ISSN (Print) - 0012-9976 | ISSN (Online) - 2349-8846

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Ecological Rift and Alienation: Field notes from Goa and Sikkim

Goa and Sikkim, two of the smallest states in India by area, are also places that have some of the richest plant and animal biodiversity, with Goa nestled between the Western Ghats and the Arabian Sea, and Sikkim being a part of the eastern Himalayas. Incidentally, their natural beauty also makes them ideal tourist destinations. Currently, Goa is about to see a resumption in mining activities, mining fields that were left abandoned for a decade will open up soon, and places like Mollem (an ecological hotspot) will be dug up in the name of “development projects” (Datta 2022). The mountains of Sikkim and North Bengal too are being dug up for the Sivok-Rangpo railway project, with plans of extending it to Gangtok at a second phase later on. In this paper, I explore the Marxist ecological tradition and the metabolic rift through primary field evidence from Goa, and parts of North Bengal and Sikkim. I present the observations from field visits to these places followed by an analysis of observations from the Marxian ecologist perspective, foregrounding the idea of ecological rift and alienation as discussed by John Bellamy Foster, Brett Clark, Richard York and Fred Magdoff.

Climate Crisis, Global Debt, and the Fermi Paradox

In a recent article, Yıldızoğlu (2021) reminded us of the Fermi Paradox, which can be summarised as: Although the probability of the existence of other forms of life in the universe is sufficiently high, why have we not met any? Enrico Fermi, the Italian–American physicist and the creator of the...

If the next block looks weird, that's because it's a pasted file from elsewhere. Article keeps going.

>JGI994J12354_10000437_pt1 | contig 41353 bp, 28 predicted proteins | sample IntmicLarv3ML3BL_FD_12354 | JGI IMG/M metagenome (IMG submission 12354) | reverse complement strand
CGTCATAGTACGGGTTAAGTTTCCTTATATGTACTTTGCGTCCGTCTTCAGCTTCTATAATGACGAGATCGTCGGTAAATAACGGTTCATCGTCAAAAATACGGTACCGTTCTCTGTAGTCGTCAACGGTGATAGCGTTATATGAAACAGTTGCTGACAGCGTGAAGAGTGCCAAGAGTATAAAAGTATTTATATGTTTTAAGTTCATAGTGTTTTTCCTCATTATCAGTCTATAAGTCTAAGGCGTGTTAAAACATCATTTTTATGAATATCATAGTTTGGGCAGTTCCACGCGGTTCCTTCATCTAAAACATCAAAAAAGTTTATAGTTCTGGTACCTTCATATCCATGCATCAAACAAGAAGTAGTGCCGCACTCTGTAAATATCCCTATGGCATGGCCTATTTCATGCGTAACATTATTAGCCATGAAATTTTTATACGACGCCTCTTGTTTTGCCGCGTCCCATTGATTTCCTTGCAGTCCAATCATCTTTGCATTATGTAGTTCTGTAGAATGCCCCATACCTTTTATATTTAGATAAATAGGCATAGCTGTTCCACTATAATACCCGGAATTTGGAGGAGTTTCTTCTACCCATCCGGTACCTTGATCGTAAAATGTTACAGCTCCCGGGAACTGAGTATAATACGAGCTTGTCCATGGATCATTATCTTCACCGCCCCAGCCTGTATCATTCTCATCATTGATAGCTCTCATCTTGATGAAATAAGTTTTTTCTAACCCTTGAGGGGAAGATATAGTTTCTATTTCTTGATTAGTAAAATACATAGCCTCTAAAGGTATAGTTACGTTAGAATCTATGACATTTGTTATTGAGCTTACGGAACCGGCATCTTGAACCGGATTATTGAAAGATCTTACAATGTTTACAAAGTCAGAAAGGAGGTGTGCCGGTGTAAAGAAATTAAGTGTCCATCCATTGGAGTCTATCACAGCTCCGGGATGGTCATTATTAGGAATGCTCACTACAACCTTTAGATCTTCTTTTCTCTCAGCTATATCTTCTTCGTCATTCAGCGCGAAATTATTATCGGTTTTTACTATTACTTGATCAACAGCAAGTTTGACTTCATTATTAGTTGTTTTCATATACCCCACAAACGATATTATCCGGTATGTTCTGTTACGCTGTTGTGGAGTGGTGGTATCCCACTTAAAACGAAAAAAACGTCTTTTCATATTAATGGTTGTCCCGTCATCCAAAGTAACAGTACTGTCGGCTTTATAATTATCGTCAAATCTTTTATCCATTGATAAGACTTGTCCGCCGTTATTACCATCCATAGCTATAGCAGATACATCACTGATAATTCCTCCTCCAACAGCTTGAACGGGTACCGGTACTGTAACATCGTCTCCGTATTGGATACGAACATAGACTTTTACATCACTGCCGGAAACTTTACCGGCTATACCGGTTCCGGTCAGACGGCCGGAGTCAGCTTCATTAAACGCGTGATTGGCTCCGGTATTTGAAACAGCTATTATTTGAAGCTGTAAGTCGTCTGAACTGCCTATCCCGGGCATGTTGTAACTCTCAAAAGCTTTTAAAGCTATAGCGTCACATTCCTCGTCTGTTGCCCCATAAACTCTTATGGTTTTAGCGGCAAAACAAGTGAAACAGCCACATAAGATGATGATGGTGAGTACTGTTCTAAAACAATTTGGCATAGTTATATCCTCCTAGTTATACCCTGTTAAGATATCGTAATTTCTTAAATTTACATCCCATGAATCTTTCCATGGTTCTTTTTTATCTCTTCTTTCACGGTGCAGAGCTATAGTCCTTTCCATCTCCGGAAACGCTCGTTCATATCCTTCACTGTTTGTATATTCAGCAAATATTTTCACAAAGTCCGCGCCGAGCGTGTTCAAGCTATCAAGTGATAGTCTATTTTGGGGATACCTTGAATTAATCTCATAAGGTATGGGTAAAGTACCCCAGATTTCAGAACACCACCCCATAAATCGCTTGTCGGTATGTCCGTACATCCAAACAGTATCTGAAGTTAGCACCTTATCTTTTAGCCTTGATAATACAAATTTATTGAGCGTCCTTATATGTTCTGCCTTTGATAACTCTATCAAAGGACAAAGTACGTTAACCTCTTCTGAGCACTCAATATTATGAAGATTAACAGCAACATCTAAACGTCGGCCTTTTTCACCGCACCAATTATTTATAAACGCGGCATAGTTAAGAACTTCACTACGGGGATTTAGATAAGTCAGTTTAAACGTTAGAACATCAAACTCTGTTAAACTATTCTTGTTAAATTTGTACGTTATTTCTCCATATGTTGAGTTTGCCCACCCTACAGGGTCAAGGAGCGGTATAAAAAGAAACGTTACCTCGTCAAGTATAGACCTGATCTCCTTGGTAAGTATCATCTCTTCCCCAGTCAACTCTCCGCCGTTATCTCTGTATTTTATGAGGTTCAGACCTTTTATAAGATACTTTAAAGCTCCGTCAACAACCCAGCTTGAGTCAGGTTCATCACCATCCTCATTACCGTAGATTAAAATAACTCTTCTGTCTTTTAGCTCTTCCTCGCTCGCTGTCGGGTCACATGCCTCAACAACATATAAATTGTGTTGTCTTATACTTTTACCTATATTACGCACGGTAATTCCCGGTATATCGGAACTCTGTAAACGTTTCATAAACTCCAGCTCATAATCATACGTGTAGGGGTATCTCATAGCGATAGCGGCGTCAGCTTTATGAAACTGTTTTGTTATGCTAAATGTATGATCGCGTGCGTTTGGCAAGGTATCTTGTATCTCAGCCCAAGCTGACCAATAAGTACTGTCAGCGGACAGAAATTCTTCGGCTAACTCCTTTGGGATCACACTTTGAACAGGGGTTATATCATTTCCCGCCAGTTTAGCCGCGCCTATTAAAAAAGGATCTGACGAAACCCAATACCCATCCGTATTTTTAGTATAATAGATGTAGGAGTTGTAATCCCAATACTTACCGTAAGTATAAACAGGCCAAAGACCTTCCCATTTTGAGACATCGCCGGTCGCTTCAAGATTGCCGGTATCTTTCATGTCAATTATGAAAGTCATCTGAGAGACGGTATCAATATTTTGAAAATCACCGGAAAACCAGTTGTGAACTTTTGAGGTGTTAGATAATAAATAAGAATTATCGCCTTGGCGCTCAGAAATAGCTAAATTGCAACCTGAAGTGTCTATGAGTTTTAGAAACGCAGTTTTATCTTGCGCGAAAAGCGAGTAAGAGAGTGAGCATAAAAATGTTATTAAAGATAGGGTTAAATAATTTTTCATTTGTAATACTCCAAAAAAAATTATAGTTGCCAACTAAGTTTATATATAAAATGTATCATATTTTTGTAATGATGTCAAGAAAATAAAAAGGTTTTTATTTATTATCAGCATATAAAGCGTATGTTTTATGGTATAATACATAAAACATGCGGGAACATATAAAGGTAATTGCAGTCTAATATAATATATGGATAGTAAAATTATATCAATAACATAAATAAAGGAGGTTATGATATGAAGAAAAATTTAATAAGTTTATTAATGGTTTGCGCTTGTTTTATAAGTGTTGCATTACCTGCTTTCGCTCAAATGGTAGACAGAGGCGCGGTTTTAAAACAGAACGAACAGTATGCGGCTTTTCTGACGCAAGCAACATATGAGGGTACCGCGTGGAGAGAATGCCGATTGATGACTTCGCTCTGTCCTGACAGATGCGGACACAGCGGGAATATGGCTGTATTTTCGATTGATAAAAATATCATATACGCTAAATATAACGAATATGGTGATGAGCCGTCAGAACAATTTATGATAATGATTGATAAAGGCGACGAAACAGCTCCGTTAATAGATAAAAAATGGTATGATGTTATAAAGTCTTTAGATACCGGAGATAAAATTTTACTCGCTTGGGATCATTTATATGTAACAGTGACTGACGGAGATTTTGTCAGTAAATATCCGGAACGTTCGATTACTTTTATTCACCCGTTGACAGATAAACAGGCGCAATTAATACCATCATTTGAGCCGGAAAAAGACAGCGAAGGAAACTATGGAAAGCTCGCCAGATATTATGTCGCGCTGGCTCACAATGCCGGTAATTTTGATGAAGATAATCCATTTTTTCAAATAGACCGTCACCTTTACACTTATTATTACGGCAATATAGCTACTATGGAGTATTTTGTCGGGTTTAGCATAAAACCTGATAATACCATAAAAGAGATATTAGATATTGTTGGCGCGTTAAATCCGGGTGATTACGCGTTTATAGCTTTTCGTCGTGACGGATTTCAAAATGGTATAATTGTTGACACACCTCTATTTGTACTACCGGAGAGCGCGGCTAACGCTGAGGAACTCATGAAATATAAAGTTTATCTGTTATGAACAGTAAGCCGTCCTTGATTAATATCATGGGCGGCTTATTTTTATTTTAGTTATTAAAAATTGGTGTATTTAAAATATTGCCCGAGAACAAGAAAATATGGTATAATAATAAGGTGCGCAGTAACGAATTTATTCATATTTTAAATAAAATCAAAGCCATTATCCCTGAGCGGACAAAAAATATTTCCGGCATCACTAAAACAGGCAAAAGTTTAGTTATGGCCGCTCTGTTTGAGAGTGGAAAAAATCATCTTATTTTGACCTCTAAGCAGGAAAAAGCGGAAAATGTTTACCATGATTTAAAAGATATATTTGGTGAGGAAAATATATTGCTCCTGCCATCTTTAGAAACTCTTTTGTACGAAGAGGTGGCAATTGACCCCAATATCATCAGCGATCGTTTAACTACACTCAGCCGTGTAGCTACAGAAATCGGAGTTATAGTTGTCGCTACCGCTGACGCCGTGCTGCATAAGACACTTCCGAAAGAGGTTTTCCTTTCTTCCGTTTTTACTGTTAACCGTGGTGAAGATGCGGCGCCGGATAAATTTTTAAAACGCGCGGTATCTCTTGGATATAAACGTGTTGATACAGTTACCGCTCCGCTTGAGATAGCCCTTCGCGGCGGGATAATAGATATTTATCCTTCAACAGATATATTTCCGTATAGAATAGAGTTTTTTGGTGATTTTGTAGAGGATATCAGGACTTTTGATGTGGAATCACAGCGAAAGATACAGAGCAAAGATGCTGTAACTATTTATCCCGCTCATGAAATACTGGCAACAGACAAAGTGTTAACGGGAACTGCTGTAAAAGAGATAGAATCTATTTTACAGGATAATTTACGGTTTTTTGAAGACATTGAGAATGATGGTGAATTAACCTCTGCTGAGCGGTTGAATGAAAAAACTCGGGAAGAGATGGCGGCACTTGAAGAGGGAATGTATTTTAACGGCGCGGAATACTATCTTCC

Climate Change and the Human Condition

The Climate of History in a Planetary Age by Dipesh Chakrabarty, New Delhi: Primus Books, 2021; pp 290, ` 995 (hardcover).

Green, but Not So Green

The pandemic, the climate crisis, and crisis in agriculture call for sustainable solutions, which are acknowledged by NITI Aayog, but did not find a thrust in the budget. A positive growth in agriculture during the pandemic shows its resilience, but it is intriguing that food inflation remained high and its possible link with the three farm produce laws should not be overlooked. It is worrying that crop loans for input-intensive production are non-serviceable.

Vaunting Rhetoric versus Grim Realities

While the rhetoric of collective responsibility to achieve “ambitious outcomes” in terms of climate action to address the “climate emergency” stands questioned in the 25th Conference of Parties, the grim realities of the inequalities between countries and the evasion of responsibilities and commitments by the developed countries point towards the fundamental role and continued importance of the United Nations Framework Convention on Climate Change that remains wider in its scope and broader in its vision than the Paris Agreement. The developed countries are also seeking to manipulate the science–policy interface in an attempt to sideline the equity and climate justice-related perspectives of the developing countries.
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